Government Technology Center Publishes Study on Social Media Policy Best Practices

 

Policy Picture
 

Counties interested in building a social media network online but unsure of how to ensure it is properly used and maintained now have a new helpful guide. The Center for technology in Government recently released “Designing Social Media Policy for Government: Eight Essential Elements,” an analysis of 26 different government social media documents and interviews with 32 government officials and department heads from entities that are already using the tools.

“Many governments are struggling with what such a policy should encompass and convey,” states the report. “The process of adopting new tools and managing the related changes in work processes and policies is not easy for any type of organization. But governments at all levels are starting to put more and more effort into figuring out social media tools that involves exploring new ways of working and shifting communication patterns.”

According to the analysis, the eight essential elements include:

Employee Access — “The balance between unrestricted and controlled access remains a dilemma for many agencies,” the study states. Most agencies allow social media access to only a handful of employees whose jobs are related to social media, such as public information officers, though other agencies allow all employees access to specific pre-approved social media sites, such as YouTube.

Account Management — “The lack of a clearly defined policy on account management may result in a situation where agency leadership does not have a handle on what types of social media accounts are being established, maintained, or closed by their employees for professional or official use,” the report states. “Local government policies tend to be more explicit on account management as compared to state or federal policies.”

Acceptable Use — “As the use of social media in government grows over time, acceptable use policies may need to address the blurring boundaries around personal, professional and official use,” the report states, adding that some agencies clearly state that social media use at work should be for business purposes only, while other agencies ask that employees “think of themselves as on duty 24 hours a day, seven days a week when it comes to social media use.” others define acceptable use on a case-by-case basis.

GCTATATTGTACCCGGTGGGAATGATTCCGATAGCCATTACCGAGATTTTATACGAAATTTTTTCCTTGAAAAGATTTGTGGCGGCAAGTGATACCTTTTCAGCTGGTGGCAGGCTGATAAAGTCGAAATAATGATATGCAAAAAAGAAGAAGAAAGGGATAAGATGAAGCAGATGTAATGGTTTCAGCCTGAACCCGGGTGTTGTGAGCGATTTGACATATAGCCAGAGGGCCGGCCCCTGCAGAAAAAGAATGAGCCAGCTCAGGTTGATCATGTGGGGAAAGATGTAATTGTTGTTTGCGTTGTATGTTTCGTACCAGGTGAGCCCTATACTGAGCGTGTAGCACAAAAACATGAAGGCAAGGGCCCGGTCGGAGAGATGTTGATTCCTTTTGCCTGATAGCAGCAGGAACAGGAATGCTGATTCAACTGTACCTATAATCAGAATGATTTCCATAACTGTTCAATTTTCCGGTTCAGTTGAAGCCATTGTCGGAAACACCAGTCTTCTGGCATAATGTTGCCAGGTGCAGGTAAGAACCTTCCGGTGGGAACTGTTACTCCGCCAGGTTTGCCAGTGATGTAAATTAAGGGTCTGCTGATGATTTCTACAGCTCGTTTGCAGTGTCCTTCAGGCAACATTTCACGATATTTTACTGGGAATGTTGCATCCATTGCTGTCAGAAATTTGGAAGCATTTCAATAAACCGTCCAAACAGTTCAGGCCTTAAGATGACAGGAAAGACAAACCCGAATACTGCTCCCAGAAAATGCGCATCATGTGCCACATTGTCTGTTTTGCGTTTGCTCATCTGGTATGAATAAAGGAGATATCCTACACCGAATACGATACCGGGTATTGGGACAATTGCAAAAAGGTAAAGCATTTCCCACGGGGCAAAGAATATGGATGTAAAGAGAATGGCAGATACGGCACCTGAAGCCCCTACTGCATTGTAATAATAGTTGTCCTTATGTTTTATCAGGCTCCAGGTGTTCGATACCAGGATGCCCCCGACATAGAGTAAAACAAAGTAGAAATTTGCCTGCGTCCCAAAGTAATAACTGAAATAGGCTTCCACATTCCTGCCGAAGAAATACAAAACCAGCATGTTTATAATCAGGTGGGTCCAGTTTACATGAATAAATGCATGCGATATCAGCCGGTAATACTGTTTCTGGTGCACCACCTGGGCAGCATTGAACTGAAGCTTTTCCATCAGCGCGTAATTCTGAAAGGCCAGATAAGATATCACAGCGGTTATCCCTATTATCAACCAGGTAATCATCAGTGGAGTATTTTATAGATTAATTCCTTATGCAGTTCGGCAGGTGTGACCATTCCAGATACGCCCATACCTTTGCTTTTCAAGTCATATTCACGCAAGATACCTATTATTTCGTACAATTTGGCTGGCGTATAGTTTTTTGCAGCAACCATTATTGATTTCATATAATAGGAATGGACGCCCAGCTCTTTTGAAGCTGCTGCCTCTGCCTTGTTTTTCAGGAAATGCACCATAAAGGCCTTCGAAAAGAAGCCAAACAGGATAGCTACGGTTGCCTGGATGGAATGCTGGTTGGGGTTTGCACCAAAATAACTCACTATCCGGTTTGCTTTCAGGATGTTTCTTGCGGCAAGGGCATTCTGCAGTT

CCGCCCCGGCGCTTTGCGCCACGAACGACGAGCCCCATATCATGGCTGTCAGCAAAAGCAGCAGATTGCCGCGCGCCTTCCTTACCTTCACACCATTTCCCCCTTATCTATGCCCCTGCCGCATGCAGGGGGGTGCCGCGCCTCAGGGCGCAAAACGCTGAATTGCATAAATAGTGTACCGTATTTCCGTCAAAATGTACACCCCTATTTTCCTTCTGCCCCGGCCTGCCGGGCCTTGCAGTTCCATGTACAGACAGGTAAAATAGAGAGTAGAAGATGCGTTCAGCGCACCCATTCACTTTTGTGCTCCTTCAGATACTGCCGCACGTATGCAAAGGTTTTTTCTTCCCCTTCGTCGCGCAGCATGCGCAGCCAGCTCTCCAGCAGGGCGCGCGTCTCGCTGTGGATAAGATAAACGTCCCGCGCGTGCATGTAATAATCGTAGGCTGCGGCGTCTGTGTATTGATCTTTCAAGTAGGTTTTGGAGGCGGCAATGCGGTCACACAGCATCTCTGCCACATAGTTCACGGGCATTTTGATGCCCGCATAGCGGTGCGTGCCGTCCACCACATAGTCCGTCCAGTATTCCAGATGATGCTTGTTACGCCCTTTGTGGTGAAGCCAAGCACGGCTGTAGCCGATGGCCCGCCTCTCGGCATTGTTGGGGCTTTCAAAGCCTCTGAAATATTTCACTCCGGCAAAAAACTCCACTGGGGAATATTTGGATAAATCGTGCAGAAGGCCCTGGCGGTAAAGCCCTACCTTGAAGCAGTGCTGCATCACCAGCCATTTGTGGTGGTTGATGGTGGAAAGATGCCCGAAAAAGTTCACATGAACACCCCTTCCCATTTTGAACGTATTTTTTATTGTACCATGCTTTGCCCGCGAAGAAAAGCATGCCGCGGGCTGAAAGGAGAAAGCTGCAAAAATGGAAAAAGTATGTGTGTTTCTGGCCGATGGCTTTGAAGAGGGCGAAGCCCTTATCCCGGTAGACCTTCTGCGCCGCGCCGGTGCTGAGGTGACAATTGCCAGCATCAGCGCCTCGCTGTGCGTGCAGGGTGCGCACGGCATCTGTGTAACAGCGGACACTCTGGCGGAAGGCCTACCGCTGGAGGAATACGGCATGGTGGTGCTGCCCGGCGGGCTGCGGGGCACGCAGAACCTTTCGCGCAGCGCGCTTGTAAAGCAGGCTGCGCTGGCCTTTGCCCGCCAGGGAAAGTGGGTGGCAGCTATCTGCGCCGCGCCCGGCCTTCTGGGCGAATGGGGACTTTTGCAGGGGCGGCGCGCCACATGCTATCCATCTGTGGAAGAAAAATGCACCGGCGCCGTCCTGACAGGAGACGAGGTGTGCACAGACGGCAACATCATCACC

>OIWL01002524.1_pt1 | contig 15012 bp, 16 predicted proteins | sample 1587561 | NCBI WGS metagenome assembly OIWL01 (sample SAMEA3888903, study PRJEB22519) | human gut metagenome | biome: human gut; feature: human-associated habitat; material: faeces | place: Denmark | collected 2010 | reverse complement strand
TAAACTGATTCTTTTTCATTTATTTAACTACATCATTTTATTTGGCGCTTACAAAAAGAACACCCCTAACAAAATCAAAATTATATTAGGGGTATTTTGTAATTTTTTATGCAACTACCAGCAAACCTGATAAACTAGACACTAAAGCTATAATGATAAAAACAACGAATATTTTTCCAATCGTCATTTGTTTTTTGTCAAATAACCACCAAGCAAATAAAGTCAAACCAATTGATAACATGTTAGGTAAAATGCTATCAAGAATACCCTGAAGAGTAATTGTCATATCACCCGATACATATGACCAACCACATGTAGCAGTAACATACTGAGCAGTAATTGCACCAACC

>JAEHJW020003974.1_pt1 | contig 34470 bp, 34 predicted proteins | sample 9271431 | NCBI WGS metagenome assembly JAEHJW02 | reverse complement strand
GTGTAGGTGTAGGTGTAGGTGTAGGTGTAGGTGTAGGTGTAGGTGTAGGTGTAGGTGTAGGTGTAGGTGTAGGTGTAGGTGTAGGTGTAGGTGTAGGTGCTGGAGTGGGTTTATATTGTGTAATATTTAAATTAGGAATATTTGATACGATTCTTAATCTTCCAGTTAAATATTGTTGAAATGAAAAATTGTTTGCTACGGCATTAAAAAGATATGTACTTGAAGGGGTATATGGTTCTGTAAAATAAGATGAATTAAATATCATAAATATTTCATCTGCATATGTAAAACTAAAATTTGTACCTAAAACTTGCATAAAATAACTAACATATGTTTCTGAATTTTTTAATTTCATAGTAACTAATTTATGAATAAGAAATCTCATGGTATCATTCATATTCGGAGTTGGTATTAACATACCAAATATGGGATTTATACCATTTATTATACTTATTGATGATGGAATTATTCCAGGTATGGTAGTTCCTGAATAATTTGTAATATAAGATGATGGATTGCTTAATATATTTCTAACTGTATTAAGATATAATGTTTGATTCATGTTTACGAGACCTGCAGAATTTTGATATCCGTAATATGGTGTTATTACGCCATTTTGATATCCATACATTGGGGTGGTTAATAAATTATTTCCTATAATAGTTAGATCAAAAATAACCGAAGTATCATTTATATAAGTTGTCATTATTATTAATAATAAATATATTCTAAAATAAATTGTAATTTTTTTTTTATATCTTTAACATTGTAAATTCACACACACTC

Employee Conduct — Many agencies rely on existing ethical code of conduct policies, but some went further to express “an expectation of ‘trust’ that employees will provide professional-level comments or content whether in their professional or personal lives,” the study found. “none of the policies reviewed directly address the consequences of inappropriate conduct on personal social media sites,” though researchers believed this was a hole that may best be filled. “outlining which aspects are simply recommendations for personal behavior and which ones are potential grounds for dismissal might be useful for employees and their managers.”

Content — This topic includes who is responsible for creating content, and policies ranged from allowing employees to write freely in agency blogs to having a single person responsible for content management and creation, but other issues related to content are as of yet uncovered. “The question of content management with respect to employees’ professional and personal use is left largely unexplored,” researchers found. “These professionals are more and more engaging in work-related group discussions on sites such as GovLoop of Linked in and leaving online comments in response to work-related topics on external blogs.” ten of the reviewed policies asked that employees include a standard disclaimer on comments that “distances the employee’s opinions and content from the official agency position.”

Security — This section can include “password security, functionality, authentication of identity using public key infrastructures and virus scans … (and) requiring users to maintain complex passwords.” Some policies directly reference behavioral security threats and scams, such as spear phishing and social engineering.

Legal Issues — These can include information on privacy, freedom of speech, freedom of information, public records management, public disclosure, accessibility and records retention; some policies require the use of standard disclaimers related to “public records, external links, endorsements, copyright, privacy and offensive behavior.”

Citizen Conduct — “Citizens are able to directly post audio, video and text to many social media sites. Agencies must decide whether to allow two-way communication, such as the use of comment boxes, and how to handle this engagement with citizens,” the report states. “For agencies that decide to elicit citizen feedback via their official agency social media sites, rules for acceptable conduct of citizens are often developed.”

The report also provided four pieces of advice on how to get started in drafting an individual social media policies. Researchers recommended sitting down to determine the goals and objectives an agency has with regard to their chosen social media tools. They also recommended bringing together a multi-functional team that includes communications, legal, technology and human resources experts to create the policy or guidelines. Additionally, they recommended that agencies look for existing policies that can be applied to use of social media tools and discuss any inconsistencies between newly proposed policies and existing procedures.

The study was the center’s second report related to it’s Exploratory Social Media Project; it published its first report, about benefits and concerns surrounding the use of social media in government, in December 2009.


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